Despite the explosion in social network usage over the past few years, blogs still wield incredible influence over consumers. And brands want in.
Recent findings contained in Technorati Media’s 2013 Digital Influence Report shed some insight into how the seemingly magical world of digital influence works. Some of the results may sound surprisingly old-school:
- Blogs are the third-most likely online channel to influence purchase (after retail sites and brand sites)
- Nearly 1 in 3 people say blogs are likely to influence a purchase (inching out Facebook and handily beating LinkedIn, Google+, Pinterest and Twitter)
- Among the 18-34 age demographic, the above ratio increases to 2 out of 3 people. (Note: This stat was from a Burst Media report released in June of 2012 but I thought it was worth sharing)
- Blogs are the third most shared-from source online (after Facebook and YouTube).
Sure, when it comes to wielding influence social networks work, but blogs are the workhorse. And when it comes to breaking into the blogosphere or, more directly, getting bloggers to write about and engage with them, brands seem to be on one side of a canyon asking bloggers to jump on over instead of building a bridge.
Extreme, sure, but in a lot of cases true.
Consider this: 65% of brands participate in influencer marketing, or, active, direct outreach to bloggers. This typically consists of making “asks” of the blogger, things like:
- Do you want to take a first look at my product?
- Do you want to give my product away to your audience?
- Can I pay you to create custom content on your blog for my brand?
- Will you take part in my focus group?
- Will you participate in my promotion?
And sometimes it’s wildly successful. Sometimes. But a lot of the time, the relationship ends before the first date. And bloggers get frustrated:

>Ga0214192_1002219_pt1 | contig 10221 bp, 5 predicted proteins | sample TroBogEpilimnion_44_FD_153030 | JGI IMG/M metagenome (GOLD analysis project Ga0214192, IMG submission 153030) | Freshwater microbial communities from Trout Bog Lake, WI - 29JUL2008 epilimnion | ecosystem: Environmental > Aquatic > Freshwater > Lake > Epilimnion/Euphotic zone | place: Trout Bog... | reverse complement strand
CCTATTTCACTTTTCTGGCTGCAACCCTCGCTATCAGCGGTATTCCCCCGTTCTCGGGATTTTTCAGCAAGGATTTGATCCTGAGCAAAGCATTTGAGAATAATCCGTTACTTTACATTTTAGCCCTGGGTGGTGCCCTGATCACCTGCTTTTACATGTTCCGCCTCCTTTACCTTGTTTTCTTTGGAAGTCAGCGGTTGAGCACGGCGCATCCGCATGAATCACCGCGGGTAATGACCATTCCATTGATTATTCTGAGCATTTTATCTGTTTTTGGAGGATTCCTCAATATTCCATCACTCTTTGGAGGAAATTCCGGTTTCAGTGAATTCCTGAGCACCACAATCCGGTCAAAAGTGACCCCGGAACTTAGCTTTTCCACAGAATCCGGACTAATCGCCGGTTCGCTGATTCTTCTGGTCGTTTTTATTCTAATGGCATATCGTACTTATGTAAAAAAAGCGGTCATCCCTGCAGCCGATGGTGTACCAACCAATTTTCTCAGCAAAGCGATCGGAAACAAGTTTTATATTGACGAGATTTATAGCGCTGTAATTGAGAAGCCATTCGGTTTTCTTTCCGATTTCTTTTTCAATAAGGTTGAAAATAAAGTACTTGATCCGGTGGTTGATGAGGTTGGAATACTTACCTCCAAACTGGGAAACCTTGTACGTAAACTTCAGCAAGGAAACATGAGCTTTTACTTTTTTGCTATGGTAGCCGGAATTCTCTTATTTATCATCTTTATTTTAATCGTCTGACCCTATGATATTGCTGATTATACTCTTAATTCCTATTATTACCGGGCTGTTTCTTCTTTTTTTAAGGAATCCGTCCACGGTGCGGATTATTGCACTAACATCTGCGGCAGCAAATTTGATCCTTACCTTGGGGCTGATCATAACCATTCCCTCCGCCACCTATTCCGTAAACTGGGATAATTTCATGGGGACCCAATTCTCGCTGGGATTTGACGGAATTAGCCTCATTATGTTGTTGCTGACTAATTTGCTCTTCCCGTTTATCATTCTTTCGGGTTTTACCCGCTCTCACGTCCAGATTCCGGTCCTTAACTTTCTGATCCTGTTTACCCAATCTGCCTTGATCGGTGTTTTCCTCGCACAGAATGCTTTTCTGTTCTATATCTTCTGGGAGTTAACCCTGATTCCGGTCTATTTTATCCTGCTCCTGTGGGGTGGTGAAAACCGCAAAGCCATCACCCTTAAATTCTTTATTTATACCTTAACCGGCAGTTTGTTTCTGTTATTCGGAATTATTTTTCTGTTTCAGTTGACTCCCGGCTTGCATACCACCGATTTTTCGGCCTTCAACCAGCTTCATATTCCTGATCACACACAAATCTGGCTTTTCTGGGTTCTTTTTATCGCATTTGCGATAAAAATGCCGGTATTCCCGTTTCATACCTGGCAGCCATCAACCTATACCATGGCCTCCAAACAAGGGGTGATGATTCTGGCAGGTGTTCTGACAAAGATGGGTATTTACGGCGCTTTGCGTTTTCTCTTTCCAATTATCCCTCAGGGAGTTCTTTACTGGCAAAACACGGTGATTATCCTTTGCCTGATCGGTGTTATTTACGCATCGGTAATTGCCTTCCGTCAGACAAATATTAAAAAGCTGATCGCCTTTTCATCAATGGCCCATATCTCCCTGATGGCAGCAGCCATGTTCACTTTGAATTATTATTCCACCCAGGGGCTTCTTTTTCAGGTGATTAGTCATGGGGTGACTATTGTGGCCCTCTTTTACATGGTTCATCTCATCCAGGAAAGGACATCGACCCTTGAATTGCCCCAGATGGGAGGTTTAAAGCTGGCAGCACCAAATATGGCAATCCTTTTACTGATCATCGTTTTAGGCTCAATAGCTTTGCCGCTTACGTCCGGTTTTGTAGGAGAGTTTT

- 68% of influencers say they’re frustrated by brands who have an expectation that their time is free
- 33% of influencers say they’re burnt by excessive back and forth with the brand
- 30% of influencers say brand requests lack relevance to their audience.
Too many brands don’t respect their time, can be difficult to work with, and a lot of times, are totally off-base with their outreach.
So what’s the simple answer?
Well, there isn’t one. You see, the path to influencing bloggers is a tough one to pave. It takes hard work, determination, patience and plenty of time.
It means providing value to a community and engaging with people on a human, one-on-one level. To resonate with influencers, you have to provide something that they find valuable: like quality content. And you have to provide it in places they’re looking for it: search engines, social media and, of course, other blogs.
In other words, the path to engaging influencers takes a lot of the same things that it takes to build a successful blog on your own. There is no overnight path to influence. It’s hard-earned.
It’s more grindstone and less glamour. It’s not an easy answer, it’s a hard one. It’s the road less traveled, but it’s the road that leads to meaningful, long-term success.
Why might blogging be the answer for brands looking to build better relationships with influencers? Consider this final stat from the Technorati report: The number 1 source of influence on influencers is other blogs.
Brands: Stop begging. Start blogging.